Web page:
Snow blindness

Snow blindness is temporary loss of vision with severe pain, tears, and edema due to excessive ultraviolet light reflected from snow. Permanent damage is rare but protective Polaroid glasses should be used.



A snowmobile, or motor sled, is a motorized vehicle with two skis in front and propelled by an endless track, used for traveling over deep snow. First developed in the 1920s to replace dogsleds, they have become popular for recreation and racing since lightweight models were introduced (1959).



A snowshoe is a broad, light footwear (about 1 meter × 0.4 meter) consisting of a wooden frame, laced with leather, strapped to the shod foot. Spreading the wearer's weight over a large area, they enable him to walk on deep, soft snow. Snowshoe racing is a popular sport, speeds of about 1 kilometers in 3 minutes being attainable.


Words for snow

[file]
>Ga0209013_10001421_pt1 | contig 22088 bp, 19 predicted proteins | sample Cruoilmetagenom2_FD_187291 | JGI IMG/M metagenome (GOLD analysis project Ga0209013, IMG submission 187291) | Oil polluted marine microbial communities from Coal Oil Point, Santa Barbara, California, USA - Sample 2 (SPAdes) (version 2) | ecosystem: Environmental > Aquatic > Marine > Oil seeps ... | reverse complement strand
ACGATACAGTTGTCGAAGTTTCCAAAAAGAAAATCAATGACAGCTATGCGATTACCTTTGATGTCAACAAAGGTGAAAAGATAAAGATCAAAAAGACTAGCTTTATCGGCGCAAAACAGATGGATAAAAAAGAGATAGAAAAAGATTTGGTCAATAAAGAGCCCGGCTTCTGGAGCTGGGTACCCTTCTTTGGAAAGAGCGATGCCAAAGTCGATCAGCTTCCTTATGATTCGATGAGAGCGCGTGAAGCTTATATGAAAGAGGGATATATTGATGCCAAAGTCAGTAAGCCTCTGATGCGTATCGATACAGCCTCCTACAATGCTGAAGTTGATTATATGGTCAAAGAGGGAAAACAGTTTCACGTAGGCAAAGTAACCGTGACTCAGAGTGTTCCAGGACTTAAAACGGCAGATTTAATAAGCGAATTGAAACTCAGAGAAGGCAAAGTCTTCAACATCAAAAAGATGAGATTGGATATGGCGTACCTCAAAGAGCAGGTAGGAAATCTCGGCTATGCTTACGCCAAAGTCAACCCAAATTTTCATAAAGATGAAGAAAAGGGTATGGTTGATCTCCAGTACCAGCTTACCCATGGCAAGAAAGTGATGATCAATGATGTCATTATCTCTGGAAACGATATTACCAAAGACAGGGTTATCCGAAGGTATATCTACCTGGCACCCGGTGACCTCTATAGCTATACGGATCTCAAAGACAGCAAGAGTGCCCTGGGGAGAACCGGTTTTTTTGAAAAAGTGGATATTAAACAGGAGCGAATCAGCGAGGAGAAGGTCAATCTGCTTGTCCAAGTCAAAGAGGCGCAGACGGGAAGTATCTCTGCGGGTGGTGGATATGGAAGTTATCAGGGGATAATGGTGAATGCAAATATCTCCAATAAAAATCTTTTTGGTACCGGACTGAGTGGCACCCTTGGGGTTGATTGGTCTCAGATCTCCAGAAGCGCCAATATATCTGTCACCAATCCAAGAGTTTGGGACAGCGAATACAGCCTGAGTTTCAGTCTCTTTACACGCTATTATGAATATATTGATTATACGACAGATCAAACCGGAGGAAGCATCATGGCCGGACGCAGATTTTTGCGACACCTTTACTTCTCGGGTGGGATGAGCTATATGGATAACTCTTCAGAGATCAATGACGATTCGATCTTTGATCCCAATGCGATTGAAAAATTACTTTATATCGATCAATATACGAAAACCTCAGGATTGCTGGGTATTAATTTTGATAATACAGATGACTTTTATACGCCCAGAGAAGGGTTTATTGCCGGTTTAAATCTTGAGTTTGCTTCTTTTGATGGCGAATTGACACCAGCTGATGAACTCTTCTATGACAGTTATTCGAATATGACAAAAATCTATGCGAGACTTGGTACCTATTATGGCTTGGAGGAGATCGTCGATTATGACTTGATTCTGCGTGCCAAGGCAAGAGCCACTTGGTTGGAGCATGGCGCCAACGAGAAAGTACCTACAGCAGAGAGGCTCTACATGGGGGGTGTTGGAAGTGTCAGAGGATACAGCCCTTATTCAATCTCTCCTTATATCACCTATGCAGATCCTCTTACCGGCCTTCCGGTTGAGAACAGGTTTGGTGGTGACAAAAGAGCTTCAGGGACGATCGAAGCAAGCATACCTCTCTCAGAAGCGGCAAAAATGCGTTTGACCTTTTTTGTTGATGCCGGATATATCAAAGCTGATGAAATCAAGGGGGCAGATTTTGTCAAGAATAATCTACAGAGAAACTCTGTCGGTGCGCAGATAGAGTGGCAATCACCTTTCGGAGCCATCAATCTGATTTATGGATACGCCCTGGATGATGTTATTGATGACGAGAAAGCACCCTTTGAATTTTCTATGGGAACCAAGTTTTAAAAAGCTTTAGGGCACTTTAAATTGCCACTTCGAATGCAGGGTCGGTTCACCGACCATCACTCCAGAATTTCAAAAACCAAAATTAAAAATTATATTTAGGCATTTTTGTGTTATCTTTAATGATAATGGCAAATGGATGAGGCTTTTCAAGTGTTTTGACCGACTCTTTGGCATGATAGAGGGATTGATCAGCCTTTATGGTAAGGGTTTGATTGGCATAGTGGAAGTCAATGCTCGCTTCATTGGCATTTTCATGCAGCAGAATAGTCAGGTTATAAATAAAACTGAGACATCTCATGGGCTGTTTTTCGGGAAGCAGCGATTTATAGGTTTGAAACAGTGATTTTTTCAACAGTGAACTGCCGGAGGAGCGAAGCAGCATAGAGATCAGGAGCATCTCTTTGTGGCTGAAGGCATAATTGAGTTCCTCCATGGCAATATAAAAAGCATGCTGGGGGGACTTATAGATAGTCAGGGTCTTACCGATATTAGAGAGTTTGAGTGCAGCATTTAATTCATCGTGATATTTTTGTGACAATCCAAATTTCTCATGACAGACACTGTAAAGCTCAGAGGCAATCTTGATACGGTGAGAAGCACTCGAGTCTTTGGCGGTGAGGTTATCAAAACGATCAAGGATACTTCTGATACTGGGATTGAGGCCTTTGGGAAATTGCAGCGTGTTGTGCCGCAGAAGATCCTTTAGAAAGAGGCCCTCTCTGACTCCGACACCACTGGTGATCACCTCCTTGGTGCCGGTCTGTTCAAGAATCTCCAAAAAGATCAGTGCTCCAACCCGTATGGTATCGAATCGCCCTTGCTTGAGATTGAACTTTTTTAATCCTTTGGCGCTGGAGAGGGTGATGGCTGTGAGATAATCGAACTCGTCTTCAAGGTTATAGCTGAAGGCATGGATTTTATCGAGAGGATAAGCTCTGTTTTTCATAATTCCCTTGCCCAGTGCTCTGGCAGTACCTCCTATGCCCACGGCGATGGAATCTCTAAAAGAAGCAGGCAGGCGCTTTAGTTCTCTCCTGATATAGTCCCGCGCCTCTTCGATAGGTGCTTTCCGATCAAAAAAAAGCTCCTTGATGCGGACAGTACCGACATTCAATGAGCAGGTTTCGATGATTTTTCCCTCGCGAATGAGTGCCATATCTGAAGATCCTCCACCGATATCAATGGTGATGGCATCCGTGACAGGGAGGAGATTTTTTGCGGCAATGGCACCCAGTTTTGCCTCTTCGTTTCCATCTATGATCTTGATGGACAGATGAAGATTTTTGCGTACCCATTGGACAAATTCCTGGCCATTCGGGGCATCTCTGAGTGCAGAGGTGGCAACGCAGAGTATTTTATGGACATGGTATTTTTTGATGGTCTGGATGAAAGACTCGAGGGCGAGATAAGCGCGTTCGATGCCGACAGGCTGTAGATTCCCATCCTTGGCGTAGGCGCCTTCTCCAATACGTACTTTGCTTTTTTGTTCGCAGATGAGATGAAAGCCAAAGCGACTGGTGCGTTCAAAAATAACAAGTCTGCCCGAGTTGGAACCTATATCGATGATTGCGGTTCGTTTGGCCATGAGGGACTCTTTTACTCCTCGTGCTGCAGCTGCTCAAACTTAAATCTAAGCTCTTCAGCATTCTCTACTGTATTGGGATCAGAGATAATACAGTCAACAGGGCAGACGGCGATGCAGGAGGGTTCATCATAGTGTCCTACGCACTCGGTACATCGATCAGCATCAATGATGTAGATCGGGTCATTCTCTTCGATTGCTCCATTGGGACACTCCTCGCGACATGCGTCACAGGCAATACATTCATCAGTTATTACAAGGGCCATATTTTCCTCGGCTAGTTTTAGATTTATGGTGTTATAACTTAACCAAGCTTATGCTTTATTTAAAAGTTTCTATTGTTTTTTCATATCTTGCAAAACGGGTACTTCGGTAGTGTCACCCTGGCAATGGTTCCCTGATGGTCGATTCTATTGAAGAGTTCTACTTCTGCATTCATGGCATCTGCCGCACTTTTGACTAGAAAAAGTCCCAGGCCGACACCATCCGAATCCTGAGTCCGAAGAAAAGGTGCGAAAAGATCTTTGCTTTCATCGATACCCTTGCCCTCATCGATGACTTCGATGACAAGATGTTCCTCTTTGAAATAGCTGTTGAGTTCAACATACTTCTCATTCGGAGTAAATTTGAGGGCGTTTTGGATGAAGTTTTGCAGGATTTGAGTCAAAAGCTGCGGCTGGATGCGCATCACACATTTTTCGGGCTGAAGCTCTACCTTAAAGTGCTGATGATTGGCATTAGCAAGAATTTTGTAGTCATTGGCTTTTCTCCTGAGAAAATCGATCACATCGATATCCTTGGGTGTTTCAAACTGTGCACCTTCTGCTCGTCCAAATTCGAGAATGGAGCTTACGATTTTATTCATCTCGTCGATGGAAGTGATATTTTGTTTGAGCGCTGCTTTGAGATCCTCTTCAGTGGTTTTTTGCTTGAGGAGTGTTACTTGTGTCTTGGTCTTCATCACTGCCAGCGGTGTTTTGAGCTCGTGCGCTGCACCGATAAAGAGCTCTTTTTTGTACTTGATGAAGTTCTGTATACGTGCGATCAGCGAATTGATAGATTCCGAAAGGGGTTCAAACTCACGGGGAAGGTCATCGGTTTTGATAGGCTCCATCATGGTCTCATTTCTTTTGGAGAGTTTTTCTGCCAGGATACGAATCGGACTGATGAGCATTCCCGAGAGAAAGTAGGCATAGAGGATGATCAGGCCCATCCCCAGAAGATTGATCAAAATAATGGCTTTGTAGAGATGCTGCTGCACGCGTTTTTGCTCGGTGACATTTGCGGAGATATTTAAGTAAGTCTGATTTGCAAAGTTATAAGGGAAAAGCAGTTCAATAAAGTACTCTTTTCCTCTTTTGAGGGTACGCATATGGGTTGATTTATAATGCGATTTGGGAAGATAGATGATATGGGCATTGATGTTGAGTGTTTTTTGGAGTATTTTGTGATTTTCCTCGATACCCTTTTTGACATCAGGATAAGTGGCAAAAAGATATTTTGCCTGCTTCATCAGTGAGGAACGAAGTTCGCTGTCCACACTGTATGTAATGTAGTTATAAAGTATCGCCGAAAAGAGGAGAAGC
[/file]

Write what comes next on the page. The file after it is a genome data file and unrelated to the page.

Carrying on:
One of the great urban legends is that the Inuit have n words for "snow," where n is a large number. This story may have started in 1911 when anthropologist Franz Boaz casually mentioned that the Inuit – he called them "Eskimos," using the derogatory term of a tribe to the south of them for eaters of raw meat – had four different words for snow. With each succeeding reference in textbooks and the popular press the number grew to as many as 400 words. A problem with trying to pin down exactly how many Inuit words there are for snow and/or ice, or for anything else, is that the various dialects of Inuit are polysynthetic, which means that words can effectively be made up on the spot by concatenating various particles to the root word. For example, the suffix -tluk, for "bad," might be added to kaniktshaq, for "snow," to give kaniktshartluk, "bad snow." This can give rise to any number of snow terms, from akelrorak ("newly drifting snow") to mitailak ("soft snow over an opening in an ice floe").